Film by Josh Friedman ’15 Warns of Shark Extinction

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Photo credit: Josh Friedman ’15

Years ago when Josh Friedman ’15 first started diving, he was afraid of sharks. That is, until he met Rodolphe Holler, a marine biologist who told him the truth about the big fish. Compared to many other dangers, sharks don’t present a real threat to humans. Since then, Friedman has made it his duty to carry the message forward.

Friedman spent a month producing a shark documentary, The Plight of the Sharks, which he recently screened at Bowdoin.

The documentary displays some of the wealth of footage Friedman captured while swimming alongside schools of sharks. It follows his journeys across places such as the Southern Pacific, Bahamas and French Polynesia. Throughout the film, Friedman reminds the audience that the creatures we have been taught to fear are beautiful, peaceful and shy.

“I want to show people that sharks aren’t the ruthless human killers they are portrayed to be,” Friedman said. “Photographing sharks was so difficult because they are so afraid of us.”

The film is also part of an advocacy effort, a reminder for people that close to 100 million sharks are being killed every year, and a reminder of why they need to be protected. In the span of two centuries, the shark population has decreased by 97 percent and roughly 90 percent of the original shark population has disappeared.

The shark-fining industry poses the greatest threat to the fish. Shark fin soup is a symbol of wealth and is served in Asian culture as a sign of respect. The soup has been served for centuries but only in recent decades has it boomed in popularity. The fin itself is tasteless, adding only texture to the broth of chicken or pork. A single pound of fin could reap more than $200, and millions of sharks are killed each year in every coastal country around the world to sustain the trade.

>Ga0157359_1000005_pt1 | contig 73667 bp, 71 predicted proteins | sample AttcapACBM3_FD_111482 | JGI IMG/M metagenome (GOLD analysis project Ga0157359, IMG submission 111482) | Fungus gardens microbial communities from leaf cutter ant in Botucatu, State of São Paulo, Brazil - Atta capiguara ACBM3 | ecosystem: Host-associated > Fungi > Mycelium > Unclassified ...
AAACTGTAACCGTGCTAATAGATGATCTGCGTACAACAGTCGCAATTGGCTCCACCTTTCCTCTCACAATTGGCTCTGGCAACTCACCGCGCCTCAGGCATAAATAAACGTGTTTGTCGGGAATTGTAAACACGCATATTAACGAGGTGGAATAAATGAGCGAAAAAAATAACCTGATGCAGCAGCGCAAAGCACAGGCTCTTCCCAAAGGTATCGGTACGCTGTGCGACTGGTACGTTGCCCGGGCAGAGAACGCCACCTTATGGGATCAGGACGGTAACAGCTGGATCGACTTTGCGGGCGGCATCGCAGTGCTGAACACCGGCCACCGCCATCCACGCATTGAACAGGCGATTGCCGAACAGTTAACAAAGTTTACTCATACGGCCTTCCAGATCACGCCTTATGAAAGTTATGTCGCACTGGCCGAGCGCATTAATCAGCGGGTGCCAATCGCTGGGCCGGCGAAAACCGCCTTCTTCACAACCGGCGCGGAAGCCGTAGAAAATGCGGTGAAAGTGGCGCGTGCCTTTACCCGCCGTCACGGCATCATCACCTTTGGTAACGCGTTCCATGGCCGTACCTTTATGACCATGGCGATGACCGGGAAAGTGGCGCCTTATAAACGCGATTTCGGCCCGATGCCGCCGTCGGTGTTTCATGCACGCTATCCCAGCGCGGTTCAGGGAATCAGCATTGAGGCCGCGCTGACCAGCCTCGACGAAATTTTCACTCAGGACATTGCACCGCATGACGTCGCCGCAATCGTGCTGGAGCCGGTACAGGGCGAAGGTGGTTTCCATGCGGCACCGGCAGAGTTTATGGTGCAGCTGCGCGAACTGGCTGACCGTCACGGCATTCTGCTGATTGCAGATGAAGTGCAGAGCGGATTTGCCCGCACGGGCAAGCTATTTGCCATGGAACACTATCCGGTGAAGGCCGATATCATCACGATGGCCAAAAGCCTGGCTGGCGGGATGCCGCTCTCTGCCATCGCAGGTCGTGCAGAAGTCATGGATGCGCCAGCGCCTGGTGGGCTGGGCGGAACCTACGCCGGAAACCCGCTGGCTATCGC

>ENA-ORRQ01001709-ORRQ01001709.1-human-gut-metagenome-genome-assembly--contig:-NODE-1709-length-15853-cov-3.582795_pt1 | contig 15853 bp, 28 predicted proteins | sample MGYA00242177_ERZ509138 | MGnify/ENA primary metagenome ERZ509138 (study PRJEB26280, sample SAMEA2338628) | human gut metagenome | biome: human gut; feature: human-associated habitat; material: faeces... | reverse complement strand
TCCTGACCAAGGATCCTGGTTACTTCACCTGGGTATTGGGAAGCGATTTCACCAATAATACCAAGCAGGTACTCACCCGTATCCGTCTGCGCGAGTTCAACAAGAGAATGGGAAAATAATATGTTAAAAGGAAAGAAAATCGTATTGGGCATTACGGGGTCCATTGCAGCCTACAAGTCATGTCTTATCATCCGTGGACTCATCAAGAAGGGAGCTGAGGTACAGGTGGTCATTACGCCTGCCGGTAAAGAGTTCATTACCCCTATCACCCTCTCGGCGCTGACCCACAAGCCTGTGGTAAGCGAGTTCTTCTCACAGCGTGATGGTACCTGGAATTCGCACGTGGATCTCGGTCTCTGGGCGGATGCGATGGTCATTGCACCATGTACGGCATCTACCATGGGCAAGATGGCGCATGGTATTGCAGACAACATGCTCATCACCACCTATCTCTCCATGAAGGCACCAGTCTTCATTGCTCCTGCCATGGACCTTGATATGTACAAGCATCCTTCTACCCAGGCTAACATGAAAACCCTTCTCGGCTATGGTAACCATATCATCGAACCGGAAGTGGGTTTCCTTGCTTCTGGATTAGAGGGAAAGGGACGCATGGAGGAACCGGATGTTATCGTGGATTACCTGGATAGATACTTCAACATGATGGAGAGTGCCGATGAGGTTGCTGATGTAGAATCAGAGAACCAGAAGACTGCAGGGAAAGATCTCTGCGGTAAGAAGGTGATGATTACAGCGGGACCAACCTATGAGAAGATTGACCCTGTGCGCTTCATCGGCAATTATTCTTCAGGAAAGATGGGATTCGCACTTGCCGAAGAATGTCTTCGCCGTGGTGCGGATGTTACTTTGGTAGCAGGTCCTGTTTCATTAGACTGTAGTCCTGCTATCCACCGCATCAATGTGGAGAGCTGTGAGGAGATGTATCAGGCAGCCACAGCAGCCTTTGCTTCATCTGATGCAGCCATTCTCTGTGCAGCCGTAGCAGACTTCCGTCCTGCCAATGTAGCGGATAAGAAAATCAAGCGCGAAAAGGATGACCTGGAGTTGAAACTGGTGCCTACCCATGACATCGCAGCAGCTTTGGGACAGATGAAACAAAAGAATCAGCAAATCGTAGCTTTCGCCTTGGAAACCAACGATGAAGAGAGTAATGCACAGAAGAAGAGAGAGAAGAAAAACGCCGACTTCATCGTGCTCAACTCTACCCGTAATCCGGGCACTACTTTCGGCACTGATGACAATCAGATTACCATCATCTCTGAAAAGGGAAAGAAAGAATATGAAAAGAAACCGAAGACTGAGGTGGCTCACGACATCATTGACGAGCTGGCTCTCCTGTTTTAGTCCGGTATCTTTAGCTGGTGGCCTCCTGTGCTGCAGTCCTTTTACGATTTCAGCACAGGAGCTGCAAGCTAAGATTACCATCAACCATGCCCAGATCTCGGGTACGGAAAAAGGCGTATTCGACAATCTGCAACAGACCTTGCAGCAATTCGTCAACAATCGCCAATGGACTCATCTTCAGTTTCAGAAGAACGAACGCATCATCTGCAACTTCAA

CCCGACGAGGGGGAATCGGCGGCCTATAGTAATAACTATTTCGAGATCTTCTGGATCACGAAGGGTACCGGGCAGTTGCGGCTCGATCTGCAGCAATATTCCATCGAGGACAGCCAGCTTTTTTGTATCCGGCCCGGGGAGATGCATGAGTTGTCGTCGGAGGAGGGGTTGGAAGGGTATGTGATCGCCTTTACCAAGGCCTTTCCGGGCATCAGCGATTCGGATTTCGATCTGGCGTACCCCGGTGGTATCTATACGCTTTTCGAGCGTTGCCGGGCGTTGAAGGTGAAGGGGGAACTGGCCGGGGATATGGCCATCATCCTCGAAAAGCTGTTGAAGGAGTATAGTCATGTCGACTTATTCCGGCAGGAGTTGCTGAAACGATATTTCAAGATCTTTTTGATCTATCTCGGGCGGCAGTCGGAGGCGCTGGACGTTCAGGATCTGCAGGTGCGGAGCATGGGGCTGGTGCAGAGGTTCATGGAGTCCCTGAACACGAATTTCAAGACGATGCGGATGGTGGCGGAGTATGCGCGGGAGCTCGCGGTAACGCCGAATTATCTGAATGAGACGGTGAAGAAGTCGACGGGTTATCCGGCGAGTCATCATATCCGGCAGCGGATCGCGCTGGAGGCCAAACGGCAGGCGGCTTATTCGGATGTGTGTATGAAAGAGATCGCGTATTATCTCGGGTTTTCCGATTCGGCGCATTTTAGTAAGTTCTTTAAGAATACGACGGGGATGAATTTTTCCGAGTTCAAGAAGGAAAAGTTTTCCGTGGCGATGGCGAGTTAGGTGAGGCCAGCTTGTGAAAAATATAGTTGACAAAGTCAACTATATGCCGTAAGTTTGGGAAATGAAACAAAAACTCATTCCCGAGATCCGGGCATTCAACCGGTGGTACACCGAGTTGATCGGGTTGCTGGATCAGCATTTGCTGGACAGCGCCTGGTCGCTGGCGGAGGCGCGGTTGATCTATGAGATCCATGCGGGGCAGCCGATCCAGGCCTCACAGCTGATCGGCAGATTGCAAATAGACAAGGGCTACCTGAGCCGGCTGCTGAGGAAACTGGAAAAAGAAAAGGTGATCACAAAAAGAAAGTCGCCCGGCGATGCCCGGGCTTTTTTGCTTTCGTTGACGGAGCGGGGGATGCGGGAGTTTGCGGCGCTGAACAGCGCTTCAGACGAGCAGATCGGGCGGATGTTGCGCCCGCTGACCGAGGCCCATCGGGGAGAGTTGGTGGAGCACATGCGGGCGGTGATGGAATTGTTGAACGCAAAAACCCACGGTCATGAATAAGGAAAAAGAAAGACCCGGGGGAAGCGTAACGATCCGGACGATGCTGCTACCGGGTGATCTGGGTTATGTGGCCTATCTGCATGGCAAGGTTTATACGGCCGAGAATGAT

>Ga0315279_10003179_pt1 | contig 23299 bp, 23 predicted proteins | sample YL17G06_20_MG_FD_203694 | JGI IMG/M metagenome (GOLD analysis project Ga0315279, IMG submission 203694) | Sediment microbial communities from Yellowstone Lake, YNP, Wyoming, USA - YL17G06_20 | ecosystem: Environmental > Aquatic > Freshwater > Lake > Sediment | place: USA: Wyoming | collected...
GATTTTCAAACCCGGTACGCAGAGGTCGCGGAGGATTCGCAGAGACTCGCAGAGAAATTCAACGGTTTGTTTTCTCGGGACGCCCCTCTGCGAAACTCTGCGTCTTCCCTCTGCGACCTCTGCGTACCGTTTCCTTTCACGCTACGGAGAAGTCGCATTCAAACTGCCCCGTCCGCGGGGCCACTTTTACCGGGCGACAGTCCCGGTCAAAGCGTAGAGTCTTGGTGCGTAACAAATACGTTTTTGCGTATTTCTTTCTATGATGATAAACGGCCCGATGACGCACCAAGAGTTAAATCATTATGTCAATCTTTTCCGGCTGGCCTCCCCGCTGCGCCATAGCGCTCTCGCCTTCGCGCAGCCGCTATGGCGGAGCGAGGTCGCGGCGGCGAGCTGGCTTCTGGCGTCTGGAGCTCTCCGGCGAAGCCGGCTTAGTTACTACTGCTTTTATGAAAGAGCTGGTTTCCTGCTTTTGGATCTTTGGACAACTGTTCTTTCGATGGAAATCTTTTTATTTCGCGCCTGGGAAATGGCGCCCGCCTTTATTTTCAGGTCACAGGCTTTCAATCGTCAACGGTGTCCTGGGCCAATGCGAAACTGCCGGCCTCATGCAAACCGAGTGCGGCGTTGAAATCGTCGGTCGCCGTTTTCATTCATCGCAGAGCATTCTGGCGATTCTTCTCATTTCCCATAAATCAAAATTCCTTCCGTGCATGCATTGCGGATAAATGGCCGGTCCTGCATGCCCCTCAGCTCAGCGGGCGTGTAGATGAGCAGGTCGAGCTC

The film displays heart-wrenching scenes of sharks being brought abroad ships by fishermen who saw off their fins before disposing their bodies back in the ocean, letting them slowly sink to the bottom of the water while bleeding to death.

“We have to remember that when people are advocating for a complete ban it doesn’t work — it just pisses people off,” Friedman said. “It’s an important part of someone’s culture.”

In the documentary, Friedman interviews various marine biologists and professional shark divers, emphasizing the fact that sharks belong in the ocean, and when we go into the water we are visitors in their backyard. We are the intruders.

“There are millions of people entering the water every year, if they wanted to eat us they could — but they don’t,” Friedman said.

A student asked what has been his most memorable experience diving. Friedman paused and said — “diving with the whale shark, she doesn’t care you’re there — she’s just graceful and enormous, minding her own business.”

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